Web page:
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Figure 1: Growth Control Module output from the OCULUS Myopia Master. Three phases of myopia management are shown for the one patient, indicated by vertical line sections. In the first section, no myopia treatment is applied, and the annualized axial length growth rate is in the red zone, indicating fast growth. In the second section, Ortho K (standard) treatment is applied, with annual axial growth rate in the orange zone. In the third section, Ortho K (myopia) treatment is applied, with the annual axial growth rate slowing further and falling into the green zone. 


The simplicity of the traffic light system makes the breakdown of treatment outcomes more accessible for parents and patients. Before incorporating the Growth Control Module, explaining treatment outcomes relied solely on verbal descriptions; now, we can visually demonstrate the impact, providing a clearer understanding for all involved.


For more information on the OCULUS Myopia Master, read Max’s Q&A about how he uses the instrument in practice here.

How does this support your clinical decision making?


As increased axial length is the primary concern in myopic children, the ability to distinguish normal from abnormal growth rates is a game-changer, providing a precise structure for high-quality interventions and clinical communication. When it comes to adapting or intensifying treatments, the key lies in monitoring growth control rates. This evidence-based approach ensures successful, individualized interventions for optimal outcomes. 

How do you see that your understanding and use of axial length data has changed over time?


With nearly being involved 10 years in the field of myopia management, my initial focus was based on risk tables correlating the severity of refractive (dioptric) myopia with the risk for secondary pathologies. However, a significant shift occurred when I began to see more and more low to moderate myopic children with flat corneas. In 2020, with the acquisition of the Myopia Master, insights emerged, revealing that these children often had longer eyes, indicating a higher risk compared to highly myopic children with steep corneas and shorter axial lengths.5-6 Distinguishing between these cases has resulted in an evolution in my evidence-based approach to myopia management. Utilizing axial length changes as the primary outcome metric has proven to be the most accurate method.7 The recent addition of the growth rate function further facilitates the clear and comprehensive presentation of results to patients and parents.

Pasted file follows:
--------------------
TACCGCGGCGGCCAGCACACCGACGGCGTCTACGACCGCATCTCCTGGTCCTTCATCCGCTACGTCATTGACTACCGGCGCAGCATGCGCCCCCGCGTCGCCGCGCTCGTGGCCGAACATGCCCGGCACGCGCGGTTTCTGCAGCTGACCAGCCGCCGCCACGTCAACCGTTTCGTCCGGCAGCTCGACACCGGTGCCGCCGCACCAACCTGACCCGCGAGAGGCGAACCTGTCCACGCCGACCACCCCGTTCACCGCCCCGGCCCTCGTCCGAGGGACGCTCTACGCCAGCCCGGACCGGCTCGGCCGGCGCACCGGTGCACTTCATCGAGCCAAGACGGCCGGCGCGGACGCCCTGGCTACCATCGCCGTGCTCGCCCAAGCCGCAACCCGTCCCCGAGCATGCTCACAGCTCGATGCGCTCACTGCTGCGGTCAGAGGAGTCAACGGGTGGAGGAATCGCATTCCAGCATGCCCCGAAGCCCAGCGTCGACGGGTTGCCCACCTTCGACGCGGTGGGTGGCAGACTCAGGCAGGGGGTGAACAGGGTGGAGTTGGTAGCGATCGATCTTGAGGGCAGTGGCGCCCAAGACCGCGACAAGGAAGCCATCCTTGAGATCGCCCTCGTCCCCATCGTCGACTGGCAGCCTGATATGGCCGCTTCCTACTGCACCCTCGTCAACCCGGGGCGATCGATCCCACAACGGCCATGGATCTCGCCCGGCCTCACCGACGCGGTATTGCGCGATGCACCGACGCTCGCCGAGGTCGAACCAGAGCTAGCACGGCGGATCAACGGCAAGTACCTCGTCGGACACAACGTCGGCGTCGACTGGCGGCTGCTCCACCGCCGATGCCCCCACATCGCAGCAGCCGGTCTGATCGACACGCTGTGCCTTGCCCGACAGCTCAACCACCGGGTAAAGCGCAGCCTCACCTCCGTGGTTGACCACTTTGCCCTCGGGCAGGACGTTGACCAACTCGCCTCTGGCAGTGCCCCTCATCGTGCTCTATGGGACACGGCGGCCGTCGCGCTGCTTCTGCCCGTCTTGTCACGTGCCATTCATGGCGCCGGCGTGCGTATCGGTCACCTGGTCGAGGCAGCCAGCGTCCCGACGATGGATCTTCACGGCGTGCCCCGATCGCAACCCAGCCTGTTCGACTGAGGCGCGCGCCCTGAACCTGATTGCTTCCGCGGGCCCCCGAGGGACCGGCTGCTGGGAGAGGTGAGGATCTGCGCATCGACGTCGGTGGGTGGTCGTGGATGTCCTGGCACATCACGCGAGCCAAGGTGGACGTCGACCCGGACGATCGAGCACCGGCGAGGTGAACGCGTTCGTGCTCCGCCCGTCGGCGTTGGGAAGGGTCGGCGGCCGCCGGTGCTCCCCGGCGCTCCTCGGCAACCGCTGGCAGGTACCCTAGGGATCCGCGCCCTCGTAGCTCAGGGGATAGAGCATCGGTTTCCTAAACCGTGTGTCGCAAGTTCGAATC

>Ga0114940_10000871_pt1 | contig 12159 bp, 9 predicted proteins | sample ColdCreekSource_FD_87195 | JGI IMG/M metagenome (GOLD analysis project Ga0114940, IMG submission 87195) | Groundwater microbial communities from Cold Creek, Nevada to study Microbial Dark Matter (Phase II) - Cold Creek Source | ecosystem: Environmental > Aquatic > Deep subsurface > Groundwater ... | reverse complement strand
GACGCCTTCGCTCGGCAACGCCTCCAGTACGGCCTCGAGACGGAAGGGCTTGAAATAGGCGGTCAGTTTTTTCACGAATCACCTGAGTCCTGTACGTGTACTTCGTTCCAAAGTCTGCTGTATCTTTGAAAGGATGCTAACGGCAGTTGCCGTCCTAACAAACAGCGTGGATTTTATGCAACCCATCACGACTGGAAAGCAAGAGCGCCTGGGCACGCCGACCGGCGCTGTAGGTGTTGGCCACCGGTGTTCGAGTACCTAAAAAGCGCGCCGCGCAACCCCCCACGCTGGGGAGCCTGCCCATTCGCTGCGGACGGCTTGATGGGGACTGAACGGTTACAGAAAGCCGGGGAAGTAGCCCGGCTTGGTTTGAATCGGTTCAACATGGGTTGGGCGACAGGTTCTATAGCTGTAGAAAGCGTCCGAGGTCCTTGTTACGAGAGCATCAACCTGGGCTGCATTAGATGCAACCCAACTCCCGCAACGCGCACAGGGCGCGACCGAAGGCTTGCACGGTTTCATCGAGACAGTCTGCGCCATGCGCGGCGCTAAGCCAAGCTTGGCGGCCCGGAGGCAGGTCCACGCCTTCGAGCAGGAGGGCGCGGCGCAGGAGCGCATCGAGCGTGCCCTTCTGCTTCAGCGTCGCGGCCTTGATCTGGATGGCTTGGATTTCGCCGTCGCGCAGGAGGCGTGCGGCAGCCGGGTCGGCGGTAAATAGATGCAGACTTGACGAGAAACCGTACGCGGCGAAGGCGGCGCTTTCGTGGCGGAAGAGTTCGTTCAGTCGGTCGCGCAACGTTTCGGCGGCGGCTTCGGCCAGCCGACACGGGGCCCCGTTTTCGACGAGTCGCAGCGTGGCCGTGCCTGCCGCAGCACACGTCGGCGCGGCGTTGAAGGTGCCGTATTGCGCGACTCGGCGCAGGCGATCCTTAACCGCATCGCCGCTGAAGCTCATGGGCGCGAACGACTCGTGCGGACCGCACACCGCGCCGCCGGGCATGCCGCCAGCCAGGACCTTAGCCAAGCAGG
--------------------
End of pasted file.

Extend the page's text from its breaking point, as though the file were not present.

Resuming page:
Meet the Authors:

About Max Aricochi

Max Aricochi is an Optometrist practicing in Innsbruck, Austria, with a keen interest and busy clinic in childhood myopia management. Max completed the M.Sc. Vision Science and Business (Optometry) at Aalen University, Germany, in cooperation with the two partner Universities, New England College of Optometry (Boston, USA) and Pacific University (Oregon, USA). He has been actively involved in myopia management since 2015. For his recent Master's Thesis, Max created a manual for myopia management in the German language, which covers this extensive and very current topic across almost 200 pages.

This content is brought to you thanks to unrestricted educational grant from